My husband swears the doctor never said this to me, but what does he know? He was in much worse shape then me at that point. Besides, the doctor was whispering in MY ear. Nobody else could hear. Sheesh.

Sure enough, moments later I arrive in the basement and meet Salomé. She looks like Inara from Firefly: beautiful, long dark hair, a long, flowing red skirt with gold trimmings, a top to match. Scarves, barefoot, the real deal. Perfectly manicured, well-spoken and dead-serious about getting me well.

While she’s healing me, Salomé teaches me about witchcraft. That all witches can be wicked or good by choice. Some may focus on one component, like Glinda, but a witch can have good girl days and bad girl days. Salomé uses her powers as the need arises, but she only uses her wicked powers for eventual good. That’s what she told me and I believe her.

Being in Salomé’s presence was awesome. She’s powerful, compelling, loving. No nonsense, no mamby pamby, straight confidence. And she had workers. A guy named Keith gave me water. He’d set up a zen staircase waterfall thingie over my mouth and let the water trickle in. It sounded lovely falling down over the stairs, and tasted so good.

Funny, Keith’s water tasted like it came from a stream, whereas hospital water tastes like it comes from a chlorox bottle. I guess there’s my proof this really happened.

While I was down there, I slept a lot. I remember the sounds mostly: running water like a river, the whoosh of wind blowing, and rocks tumbling, lots of rocks. At times, I felt like I was in a big comfy pan. The pan would tilt and I’d hear rocks rolling from one end to the other. Then gently tilt the other way and the rocks would roll past again. The sounds were amazing, not annoying at all. Encouraging, life-affirming sounds.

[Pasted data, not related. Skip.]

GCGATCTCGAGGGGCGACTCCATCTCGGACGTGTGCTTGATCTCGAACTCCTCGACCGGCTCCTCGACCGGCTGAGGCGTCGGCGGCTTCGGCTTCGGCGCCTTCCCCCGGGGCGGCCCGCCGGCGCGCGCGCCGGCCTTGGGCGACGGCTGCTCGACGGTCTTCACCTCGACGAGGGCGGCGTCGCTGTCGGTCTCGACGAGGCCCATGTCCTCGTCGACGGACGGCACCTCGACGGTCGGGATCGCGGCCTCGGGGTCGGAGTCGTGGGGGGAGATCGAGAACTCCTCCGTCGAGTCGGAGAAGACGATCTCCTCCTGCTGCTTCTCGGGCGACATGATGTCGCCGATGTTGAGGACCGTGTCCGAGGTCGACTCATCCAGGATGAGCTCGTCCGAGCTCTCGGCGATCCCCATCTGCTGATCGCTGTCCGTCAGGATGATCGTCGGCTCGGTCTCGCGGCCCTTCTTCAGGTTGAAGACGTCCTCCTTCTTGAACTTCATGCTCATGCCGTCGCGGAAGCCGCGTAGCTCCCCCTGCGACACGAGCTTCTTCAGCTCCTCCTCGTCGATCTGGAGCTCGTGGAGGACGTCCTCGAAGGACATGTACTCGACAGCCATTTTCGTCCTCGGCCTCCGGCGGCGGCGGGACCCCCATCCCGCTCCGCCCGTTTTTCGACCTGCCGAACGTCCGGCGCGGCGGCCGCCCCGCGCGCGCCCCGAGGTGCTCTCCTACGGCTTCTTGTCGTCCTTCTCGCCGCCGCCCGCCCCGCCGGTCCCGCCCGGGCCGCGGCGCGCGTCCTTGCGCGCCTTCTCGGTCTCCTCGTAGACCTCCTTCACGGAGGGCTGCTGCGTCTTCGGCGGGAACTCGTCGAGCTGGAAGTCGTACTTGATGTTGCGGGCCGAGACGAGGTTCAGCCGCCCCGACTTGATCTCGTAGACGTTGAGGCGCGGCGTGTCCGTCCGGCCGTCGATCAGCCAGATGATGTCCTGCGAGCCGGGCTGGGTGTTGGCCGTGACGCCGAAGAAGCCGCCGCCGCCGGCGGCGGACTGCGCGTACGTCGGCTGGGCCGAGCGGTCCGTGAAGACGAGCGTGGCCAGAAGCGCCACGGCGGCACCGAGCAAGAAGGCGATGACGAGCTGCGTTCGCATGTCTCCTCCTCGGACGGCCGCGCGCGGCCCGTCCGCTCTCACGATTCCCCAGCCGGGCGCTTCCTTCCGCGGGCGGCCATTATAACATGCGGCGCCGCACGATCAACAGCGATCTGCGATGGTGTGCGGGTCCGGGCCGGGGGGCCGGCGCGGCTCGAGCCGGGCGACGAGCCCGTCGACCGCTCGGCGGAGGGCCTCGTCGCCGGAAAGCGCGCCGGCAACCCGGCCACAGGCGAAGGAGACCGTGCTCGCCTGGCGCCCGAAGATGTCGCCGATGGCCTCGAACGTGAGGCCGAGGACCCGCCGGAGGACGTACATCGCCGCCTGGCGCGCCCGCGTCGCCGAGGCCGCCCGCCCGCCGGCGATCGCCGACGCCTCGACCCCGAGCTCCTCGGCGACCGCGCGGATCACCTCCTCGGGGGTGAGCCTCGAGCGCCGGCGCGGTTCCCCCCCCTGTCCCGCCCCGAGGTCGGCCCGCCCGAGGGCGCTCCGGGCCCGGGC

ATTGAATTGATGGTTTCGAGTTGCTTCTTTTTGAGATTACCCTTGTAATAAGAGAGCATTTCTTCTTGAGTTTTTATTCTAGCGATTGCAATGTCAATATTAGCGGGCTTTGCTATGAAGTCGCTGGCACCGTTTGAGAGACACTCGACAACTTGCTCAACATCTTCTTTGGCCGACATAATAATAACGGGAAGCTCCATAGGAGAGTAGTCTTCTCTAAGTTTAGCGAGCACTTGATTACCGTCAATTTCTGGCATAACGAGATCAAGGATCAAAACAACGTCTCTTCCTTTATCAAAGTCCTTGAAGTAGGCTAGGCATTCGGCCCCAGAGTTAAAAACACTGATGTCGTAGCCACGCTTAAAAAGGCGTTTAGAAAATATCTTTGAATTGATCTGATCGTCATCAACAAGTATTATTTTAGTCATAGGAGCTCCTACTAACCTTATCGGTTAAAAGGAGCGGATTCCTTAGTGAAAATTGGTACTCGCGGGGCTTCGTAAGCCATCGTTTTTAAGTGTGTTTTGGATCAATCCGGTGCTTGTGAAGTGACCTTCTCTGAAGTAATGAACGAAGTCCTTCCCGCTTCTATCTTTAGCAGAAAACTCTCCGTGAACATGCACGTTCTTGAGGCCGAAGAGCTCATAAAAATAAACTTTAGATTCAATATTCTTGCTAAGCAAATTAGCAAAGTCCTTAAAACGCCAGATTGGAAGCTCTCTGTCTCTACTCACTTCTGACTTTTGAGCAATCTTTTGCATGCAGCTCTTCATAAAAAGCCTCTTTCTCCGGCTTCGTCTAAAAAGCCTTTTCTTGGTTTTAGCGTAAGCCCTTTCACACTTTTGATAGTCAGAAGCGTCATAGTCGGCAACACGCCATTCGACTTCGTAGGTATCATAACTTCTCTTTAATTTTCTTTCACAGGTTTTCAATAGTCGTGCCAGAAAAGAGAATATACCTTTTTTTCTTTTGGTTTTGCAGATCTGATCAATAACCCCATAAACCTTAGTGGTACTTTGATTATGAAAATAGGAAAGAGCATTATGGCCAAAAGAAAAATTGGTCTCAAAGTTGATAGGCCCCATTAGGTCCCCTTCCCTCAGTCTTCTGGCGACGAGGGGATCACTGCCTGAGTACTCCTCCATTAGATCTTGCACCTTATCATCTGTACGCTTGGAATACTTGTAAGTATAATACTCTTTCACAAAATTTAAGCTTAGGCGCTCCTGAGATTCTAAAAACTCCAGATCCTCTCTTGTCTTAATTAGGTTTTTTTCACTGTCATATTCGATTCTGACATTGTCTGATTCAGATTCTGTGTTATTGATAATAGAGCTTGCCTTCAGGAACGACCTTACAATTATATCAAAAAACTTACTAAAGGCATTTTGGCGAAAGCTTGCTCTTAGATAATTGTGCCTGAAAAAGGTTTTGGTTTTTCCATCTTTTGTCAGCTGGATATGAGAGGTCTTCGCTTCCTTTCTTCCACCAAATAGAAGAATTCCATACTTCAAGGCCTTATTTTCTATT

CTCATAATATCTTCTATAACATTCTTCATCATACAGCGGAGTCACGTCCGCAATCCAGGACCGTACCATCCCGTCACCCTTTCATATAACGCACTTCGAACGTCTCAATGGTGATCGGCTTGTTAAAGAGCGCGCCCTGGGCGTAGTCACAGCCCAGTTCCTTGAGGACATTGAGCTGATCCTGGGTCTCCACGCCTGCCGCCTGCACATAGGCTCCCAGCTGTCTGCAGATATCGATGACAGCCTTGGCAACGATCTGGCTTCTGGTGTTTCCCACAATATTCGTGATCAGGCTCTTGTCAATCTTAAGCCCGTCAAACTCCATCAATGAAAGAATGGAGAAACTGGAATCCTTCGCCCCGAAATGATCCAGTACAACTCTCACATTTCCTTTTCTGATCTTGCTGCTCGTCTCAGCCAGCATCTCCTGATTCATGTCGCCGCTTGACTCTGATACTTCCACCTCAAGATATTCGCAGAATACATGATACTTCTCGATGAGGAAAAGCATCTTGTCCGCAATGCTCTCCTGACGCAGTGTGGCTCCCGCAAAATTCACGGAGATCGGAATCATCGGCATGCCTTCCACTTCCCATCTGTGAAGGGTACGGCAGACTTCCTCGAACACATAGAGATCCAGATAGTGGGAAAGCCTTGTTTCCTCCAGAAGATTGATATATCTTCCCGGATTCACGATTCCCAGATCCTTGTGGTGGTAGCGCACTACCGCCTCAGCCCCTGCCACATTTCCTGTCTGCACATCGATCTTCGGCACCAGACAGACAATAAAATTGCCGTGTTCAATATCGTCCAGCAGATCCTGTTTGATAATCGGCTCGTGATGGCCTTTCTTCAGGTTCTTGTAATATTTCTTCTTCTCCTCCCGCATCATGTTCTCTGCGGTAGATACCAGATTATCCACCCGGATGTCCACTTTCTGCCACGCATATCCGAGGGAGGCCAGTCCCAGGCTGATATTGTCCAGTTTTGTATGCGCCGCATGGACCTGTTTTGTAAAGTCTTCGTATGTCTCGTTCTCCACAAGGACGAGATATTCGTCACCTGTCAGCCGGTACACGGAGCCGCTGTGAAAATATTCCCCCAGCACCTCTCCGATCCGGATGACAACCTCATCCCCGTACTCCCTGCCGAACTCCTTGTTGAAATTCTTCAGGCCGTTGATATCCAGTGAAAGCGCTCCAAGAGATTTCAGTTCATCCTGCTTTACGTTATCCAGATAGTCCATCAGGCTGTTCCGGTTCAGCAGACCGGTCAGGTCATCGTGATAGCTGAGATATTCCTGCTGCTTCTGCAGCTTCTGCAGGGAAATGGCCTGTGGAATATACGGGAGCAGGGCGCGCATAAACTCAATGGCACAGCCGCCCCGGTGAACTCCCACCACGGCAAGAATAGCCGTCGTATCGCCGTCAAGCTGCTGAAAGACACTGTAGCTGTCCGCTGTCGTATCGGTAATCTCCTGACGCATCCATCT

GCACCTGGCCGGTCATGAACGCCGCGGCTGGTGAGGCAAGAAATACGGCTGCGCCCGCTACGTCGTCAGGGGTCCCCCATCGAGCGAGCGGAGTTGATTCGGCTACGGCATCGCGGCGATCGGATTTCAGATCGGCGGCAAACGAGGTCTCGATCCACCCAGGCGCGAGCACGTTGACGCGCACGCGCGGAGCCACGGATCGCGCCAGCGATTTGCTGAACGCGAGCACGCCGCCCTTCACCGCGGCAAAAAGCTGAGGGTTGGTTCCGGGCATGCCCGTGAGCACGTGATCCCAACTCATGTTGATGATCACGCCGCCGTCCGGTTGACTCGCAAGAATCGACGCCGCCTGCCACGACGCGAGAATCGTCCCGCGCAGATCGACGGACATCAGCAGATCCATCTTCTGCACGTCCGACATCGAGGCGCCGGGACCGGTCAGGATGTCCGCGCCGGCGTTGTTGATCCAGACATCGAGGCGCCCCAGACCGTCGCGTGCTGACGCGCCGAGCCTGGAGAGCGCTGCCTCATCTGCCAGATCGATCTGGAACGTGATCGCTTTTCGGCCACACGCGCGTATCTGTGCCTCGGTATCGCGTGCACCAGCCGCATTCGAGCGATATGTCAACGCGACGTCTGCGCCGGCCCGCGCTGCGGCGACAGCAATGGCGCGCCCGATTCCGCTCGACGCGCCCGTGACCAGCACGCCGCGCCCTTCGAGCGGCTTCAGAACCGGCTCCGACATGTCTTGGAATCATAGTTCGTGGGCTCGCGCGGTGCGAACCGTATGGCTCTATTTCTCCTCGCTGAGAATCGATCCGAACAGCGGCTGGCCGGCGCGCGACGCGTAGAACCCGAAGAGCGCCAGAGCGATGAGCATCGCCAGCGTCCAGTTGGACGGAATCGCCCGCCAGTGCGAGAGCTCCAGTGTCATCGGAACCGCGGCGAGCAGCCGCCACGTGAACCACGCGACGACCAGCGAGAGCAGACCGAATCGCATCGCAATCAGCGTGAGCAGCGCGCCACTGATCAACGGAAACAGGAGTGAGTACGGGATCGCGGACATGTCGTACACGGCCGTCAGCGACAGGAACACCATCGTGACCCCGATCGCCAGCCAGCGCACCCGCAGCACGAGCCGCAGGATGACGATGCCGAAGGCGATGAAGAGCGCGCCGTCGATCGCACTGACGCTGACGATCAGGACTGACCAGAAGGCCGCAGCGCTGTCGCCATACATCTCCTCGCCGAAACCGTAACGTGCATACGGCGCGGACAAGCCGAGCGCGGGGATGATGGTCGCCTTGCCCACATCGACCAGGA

Salomé told me that whenever I hear the whoosh of wind — even if it were a person blowing, then she blew, making a whooshing sound to demonstrate — that meant she was with me, healing me. Even today, when Hal goes “shew!” across the room, I think, “Salomé.”

Hal swears I never left ICU, but I guess they brought me up from the basement for visiting hours. They had to keep up the ruse because, see, Clinica Biblica is a Catholic hospital. Chock full of nuns. Hal says a nun came in and prayed over me for a very long time and that she was a real expert. He was very impressed. But this explains why Salomé works tucked away. If word got out that a Catholic hospital had a witch in the basement doing the real work… well, you can see how this might be bad for business. Please keep it between us. I owe CB big time. Big, big, big time.

I woke up in ICU: harsh, bright lights, my hands tied to the bed so I wouldn’t pull the tubes out. I couldn’t talk, was really really thirsty and wondered where in the heck was Keith, everything was so blurry. It’s a rude, rude awakening. Then I heard Hal’s voice. My heart hurts when I think of Hal spending four days looking at me in those conditions. How he stood it, I don’t know.